If you google ‘roleplay, the fifteen minute work day’ you’ll see quite a few entries on it. It’s not quite what I’m going to talk about, because as I understand it the people who raise that concern have an issue with how it fails to depict the genre they imagine. They imagine the heroes fighting all day long, like in the books/movies. But what they find is the PCs have a fight and then….they long rest. Doesn’t matter if they can only do so once in 24 hours, they’ll just wait out that time AND long rest. Making the long rest even longer. This sedentary life is nothing like the genre they wish to emulate and that’s why they have a problem with it.
For myself, it’s a lack of any drama or uncertainty. I don’t really care if the party has one fight a day, that’s fine. I’m cool with how players play as something that creates it’s own genre rather than trying to slavishly emulate some other one.
But a fully charged party – they can pretty much walk over plenty of encounters and there is absolutely no risk to them. So if combat will take thirty minutes to an hour (or even if you can make combat take just ten minutes), what is the point of running a combat where the outcome is predictable?
There is no attrition that will lead to an uncertain outcome. The party will just heal after the combat or whenever they feel like it. There is no point in running combats where the PCs wont even have the minor inconvenience/drama of being unconscious briefly. Let alone actually dying. Caveat: Okay, sometimes having fights like this is nice – but having them all the time just plain sucks.
Sometimes what there seems to be is just the impression in gamers that there is any risk remaining. They roll dice hoping for a high result…not thinking that it really doesn’t matter, their rolls will hit average eventually and the enemy will be whittled down. And then they’ll rest. But if you don’t look at the big picture and just focus on the dice rolls then it can be like running a war reenactment inside a simulation. War reenactors know the outcome of the battle they are about to act out – there’s no surprise there for them, it’s just a matter of acting it out. Here it’s much the same, just a matter of how aware you are off there being no risk – the players roll their dice, lose maybe 10% of their HP, then having overcome the enemy by sheer resources, they long rest (or wait a bit then long rest, so as to not make the 15 minute work day too glaring).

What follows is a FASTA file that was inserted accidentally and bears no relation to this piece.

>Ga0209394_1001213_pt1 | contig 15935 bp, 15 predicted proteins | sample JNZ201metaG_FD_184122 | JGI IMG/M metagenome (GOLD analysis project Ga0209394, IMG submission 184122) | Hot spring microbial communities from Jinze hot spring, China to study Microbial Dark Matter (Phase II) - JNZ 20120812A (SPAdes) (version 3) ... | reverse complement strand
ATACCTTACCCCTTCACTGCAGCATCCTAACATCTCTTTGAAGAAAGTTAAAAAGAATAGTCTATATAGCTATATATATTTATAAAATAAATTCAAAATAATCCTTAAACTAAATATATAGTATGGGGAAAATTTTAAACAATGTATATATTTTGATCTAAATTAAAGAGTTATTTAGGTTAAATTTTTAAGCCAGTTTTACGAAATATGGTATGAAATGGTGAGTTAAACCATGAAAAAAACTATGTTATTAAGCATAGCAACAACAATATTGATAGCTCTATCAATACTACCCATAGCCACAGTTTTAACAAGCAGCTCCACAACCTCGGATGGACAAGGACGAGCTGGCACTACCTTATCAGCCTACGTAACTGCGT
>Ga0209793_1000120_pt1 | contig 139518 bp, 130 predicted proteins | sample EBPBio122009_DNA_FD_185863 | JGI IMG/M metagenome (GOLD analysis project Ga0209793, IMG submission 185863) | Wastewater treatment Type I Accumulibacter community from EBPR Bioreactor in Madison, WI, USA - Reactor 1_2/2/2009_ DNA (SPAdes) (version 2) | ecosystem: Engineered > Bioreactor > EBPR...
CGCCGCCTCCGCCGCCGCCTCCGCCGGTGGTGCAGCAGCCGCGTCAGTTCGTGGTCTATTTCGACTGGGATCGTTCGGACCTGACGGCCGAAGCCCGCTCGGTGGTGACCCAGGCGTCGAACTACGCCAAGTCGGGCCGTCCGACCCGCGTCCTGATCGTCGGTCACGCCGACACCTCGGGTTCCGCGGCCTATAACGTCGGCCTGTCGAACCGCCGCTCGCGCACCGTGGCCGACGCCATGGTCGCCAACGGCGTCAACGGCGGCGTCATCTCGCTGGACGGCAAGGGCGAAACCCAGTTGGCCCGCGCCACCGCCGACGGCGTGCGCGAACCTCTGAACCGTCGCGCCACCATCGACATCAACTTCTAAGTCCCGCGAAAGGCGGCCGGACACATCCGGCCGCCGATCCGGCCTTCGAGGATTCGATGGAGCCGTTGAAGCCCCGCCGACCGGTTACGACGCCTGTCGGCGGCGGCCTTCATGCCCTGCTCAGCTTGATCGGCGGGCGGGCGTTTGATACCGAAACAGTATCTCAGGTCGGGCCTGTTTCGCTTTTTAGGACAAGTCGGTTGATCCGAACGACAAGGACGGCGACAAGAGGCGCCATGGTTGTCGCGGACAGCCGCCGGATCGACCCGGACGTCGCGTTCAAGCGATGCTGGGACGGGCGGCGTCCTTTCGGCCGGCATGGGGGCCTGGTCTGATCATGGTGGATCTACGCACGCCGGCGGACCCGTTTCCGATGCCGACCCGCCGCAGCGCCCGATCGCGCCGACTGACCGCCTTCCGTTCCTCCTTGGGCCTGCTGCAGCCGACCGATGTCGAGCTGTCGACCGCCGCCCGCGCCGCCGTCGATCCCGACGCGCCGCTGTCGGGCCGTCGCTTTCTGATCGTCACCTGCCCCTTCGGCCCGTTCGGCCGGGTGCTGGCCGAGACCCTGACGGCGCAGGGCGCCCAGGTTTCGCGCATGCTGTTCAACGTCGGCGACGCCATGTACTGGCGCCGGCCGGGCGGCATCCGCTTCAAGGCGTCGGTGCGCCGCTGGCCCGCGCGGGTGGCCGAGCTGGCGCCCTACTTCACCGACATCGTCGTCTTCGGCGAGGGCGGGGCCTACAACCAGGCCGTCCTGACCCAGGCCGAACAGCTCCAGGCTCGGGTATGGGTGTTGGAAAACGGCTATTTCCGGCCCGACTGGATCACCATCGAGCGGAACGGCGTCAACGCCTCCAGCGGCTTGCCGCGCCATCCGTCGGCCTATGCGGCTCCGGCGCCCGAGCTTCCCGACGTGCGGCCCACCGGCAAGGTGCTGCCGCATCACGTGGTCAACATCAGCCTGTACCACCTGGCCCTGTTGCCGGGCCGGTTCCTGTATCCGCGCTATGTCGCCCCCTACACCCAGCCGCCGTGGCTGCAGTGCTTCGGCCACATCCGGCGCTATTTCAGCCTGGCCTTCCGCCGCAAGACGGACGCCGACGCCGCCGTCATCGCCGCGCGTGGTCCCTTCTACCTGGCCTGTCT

Or I don’t know, maybe like people like to do war reenactments, maybe they like this. If they actually do, ok, there are many ways to game. And my own way of gaming isn’t that one.
However, maybe D&D 5e is designed for that? It takes an hour of combat to break a long rest – a whole hour. Some read the text as taking an hour of walking or any amount of fighting or spell casting – this isn’t correct (though they can run it that way if they want and it probably works out closer to something I want as a result).
Long rests are effectively unbreakable. It is much the same as a simulation inside a simulation from before – there appears to be a way of breaking them, thus satisfying the simulation. But with scrutiny, like a war reenactment gives the same result every time, it becomes clear a long rest will give the same result every time. The party will long rest. You will get the fifteen minute work day. Even if you were to somehow make the party flee for an hour of in game time…they’d just start a new long rest right after anyway.
So, make the monsters worse? Well there’s only so many times you can double, triple, quadruple, etc the XP requirement for a ‘Deadly’ encounter, making it many multiples of ‘deadly’ before players complain that the fights are too deadly. And technically when you’re running at 3x deadly or 4 x deadly, that’s a fair complaint. When is a DM “doin’ it wrong” if he’s taken the XP for a deadly fight, multiplied it by three and run that fight against the PCs? Never mind that of course the fully rested PCs then beat it because they just activate all their powers and best spells on the fight then long rest right after, because there is no need to conserve powers and spells for in between. So you’ve got a DM who appears to be doin’ it wrong, and yet the fights are still beaten consistently and anything less would be spending 20 to 40 minutes on a fight in real life on a fight that is entirely predictable. But then again the war reenactment guys spend hours on reenacting battles that have a fixed outcome – and presumably they do that because they enjoy it.
People call the early levels of D&D the most dangerous – they make much of a skeleton being able to down you in one hit. But that’s good! Or at least A kind of good play. I have to wonder if D&D 5e goes from being a game in the lower levels to becoming a war reenactment system once you get past around level 7ish. I can’t say that’s what I signed up for.